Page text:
Looking back, people had found the pro-ED forums the only place where they felt understood when they were ill. Eva described how she wanted encouragement to lose weight and she trusted people on the forum because they all shared the same (unhealthy) goal. When Laura was ill, pro-ED sites were the only place where she could “talk about how I was” and relate to others. Jasmin felt that pro-ED forums could help those people who were not yet ready to recover but wanted to talk to others to feel less alone. Some people felt that pro-ED sites wouldn’t make people do anything they weren’t going to do anyway. Others were very angry that the forums were allowed to openly promote behaviours that could be highly dangerous. People commented that although at the time they had felt they had “needed” the pro-ED forums, this was linked to their mindset of being ill. Laura said she had been naïve about their impact and only when looking back, she realised that using the forums “kept me as bad as I was”.
 

When Laura was ill, the pro-ED websites seemed to make sense to her. Later she realised how...

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Age at interview: 18
Sex: Female
Age at diagnosis: 18
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At the time I think I was just naive and didn’t really know but that I think, I can definitely say that that kept me as bad as I got. I don’t think I’d have been, I think I learnt quite a lot from it, which isn’t good but at the time I didn’t realise this. So, and I started counting calories, I’m like, my whole life I’ve never, before that I’d never known calories, or I didn’t even know what my weight was really before, but kind of I started counting calories and I knew all the calories in everything, and I started only having kind of a certain amount of calories and then it gradually cut down. And I wouldn’t allow myself to go over that amount.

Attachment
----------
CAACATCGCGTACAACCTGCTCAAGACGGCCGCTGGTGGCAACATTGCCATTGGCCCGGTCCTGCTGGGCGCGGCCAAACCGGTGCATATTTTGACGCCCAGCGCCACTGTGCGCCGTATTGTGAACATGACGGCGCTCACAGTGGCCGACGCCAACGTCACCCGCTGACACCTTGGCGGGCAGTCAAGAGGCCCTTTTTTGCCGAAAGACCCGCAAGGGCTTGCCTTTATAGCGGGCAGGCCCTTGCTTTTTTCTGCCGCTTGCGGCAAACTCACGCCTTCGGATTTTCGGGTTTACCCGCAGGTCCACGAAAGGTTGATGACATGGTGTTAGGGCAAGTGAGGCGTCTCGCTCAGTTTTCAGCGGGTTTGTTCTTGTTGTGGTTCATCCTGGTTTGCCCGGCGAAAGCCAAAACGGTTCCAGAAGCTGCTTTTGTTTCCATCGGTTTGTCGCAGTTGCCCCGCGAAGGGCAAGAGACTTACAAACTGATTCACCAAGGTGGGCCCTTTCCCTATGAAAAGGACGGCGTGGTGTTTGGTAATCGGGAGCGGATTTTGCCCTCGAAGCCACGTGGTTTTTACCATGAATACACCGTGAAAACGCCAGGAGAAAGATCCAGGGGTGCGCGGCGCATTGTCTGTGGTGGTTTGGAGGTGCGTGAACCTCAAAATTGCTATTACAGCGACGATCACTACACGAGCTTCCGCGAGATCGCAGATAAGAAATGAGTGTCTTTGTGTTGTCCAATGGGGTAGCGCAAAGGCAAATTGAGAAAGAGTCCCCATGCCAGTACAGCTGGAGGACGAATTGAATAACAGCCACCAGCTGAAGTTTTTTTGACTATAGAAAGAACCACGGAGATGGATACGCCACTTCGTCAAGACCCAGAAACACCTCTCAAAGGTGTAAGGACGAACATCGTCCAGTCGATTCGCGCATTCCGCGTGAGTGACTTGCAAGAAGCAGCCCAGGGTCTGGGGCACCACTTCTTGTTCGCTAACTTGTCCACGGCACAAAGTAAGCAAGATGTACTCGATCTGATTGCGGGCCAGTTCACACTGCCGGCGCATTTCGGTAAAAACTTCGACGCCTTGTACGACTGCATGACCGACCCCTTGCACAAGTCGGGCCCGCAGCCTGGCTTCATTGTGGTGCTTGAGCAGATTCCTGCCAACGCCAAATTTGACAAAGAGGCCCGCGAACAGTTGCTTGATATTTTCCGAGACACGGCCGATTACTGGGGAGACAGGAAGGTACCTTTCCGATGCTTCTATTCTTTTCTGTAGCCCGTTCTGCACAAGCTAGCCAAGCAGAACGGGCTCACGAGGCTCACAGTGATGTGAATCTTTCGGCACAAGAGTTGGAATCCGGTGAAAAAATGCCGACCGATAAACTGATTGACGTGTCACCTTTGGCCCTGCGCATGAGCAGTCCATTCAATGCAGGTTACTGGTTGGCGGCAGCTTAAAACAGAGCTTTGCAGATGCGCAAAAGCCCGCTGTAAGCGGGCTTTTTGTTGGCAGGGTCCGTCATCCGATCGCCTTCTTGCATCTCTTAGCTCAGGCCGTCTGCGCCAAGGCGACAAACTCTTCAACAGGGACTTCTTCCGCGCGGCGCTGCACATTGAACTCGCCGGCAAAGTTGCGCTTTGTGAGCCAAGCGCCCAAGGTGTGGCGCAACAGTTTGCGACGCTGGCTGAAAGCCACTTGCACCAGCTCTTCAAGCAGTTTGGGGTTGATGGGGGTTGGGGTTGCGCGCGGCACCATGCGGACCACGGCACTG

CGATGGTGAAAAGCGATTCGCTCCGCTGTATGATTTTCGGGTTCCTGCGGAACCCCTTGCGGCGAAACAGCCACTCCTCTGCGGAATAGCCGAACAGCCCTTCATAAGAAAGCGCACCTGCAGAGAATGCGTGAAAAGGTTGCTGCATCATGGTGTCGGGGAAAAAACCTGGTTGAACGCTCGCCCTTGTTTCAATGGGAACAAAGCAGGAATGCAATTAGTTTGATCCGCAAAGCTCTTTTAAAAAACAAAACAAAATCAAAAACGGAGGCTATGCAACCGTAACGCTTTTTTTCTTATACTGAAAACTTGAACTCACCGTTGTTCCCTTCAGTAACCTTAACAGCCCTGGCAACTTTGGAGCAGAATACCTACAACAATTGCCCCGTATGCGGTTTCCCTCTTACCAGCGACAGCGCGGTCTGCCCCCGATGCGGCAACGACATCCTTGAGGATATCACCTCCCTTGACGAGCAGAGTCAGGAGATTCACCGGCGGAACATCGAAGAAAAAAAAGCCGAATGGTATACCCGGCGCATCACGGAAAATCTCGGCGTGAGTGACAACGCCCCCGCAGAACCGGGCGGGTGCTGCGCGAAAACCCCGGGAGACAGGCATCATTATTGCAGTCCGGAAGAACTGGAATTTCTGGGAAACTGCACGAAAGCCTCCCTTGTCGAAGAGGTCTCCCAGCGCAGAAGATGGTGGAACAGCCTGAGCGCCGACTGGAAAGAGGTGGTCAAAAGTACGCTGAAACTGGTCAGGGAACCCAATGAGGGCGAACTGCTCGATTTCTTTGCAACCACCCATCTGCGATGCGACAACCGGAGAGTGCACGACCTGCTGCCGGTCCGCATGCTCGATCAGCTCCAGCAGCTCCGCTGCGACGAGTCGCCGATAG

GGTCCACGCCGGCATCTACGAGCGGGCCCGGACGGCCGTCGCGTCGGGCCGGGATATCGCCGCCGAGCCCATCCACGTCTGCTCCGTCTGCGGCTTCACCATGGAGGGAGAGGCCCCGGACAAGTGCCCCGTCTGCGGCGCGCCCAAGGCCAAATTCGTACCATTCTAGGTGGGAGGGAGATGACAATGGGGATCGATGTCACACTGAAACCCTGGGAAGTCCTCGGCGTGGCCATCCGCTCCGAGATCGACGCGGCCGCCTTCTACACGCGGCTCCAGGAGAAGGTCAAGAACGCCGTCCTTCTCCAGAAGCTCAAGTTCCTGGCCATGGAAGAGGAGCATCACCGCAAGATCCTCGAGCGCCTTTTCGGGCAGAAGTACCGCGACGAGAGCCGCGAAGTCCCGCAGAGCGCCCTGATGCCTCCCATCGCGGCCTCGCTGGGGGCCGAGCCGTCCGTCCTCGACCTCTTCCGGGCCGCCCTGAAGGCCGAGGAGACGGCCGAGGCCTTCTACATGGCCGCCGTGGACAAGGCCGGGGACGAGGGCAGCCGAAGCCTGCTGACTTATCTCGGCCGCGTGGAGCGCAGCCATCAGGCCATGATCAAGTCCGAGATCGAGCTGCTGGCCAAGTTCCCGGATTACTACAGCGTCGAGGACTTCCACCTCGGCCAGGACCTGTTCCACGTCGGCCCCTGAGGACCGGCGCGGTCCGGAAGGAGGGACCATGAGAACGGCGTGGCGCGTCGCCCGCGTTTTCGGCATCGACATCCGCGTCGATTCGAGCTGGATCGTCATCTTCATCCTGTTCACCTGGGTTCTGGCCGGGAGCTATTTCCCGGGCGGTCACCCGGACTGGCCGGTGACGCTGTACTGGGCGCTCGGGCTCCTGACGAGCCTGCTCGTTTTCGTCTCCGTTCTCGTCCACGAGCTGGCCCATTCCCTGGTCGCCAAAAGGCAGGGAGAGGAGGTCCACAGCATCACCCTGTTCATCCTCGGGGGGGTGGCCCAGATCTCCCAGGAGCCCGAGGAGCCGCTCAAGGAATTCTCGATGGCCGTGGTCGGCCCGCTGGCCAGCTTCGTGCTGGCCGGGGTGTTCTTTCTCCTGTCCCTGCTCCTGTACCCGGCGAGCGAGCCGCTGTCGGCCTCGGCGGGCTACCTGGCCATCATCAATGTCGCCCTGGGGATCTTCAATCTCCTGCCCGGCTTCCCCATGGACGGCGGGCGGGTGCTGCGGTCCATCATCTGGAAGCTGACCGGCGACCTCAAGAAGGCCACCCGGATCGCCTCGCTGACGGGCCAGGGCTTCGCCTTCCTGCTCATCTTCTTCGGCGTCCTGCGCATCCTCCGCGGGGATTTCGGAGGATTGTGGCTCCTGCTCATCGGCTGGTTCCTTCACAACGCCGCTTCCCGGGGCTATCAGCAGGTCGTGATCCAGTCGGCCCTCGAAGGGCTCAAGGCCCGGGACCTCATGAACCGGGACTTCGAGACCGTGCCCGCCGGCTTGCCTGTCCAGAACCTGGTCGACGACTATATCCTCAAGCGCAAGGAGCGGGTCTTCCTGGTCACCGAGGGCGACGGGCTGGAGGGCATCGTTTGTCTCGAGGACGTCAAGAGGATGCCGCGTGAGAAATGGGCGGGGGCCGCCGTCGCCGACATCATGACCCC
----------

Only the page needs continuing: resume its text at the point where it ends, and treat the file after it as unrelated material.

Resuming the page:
So originally I just kind of joined the community, and just read other people’s posts, and, to start off with it wasn’t really something that I was that kind of into. But as it went by it became something like a daily, I had to go on it every day, and I was kind of set up my own journal and looking back at it now I don’t know why I did it, but on my journal was kind of me saying my weights and what I’d eaten and posting pictures of before and after, and because I wanted to be thinner and I wanted people to say whether I looked thin enough, or kind of, because that’s a big thing, that people comment and say that you’re looking good or kind of encouraging to stay ill, which is really wrong, but at the time it was the only place that I could kind of talk how I actually was.. Because no-one else understood, like around me at college they all just kind of kept telling me to eat and they didn’t really know what was going on. But on the websites I could actually say how I was, how I was feeling and I could see that other people were feeling the same.
 
So to me it felt like a nice helpful environment at the time. But I know that it wasn’t, now. Because it was really unhelpful really. Because I think without them, although I wouldn’t have had kind of the understanding of other people, I wouldn’t have learnt as many tips and tricks as I did, and I probably, if I didn’t have, if I hadn’t come across them then I probably would’ve spoken to people sooner. Yeah.
 
Why do you think that is? That you would have spoken to people sooner?
 
I don’t know. I think it wouldn’t have been, I wouldn’t have felt like it was such a big secret. Whereas with like the pro-ana websites, a lot of it is kind of hiding and kind of you learn how to hide stuff. How to hide behaviours and your physical looking and, so I think if I hadn’t learnt all those things and I hadn’t been caught up with being ill and trying to stay ill, then I might have listened to other people. Whereas I felt like the people who I became friends with on the websites were the people to listen to because it made more sense to me at the time.
 

Further links to eating disorder peer support groups and online support and recovery forums can be found in our resources section.

Last reviewed October 2018.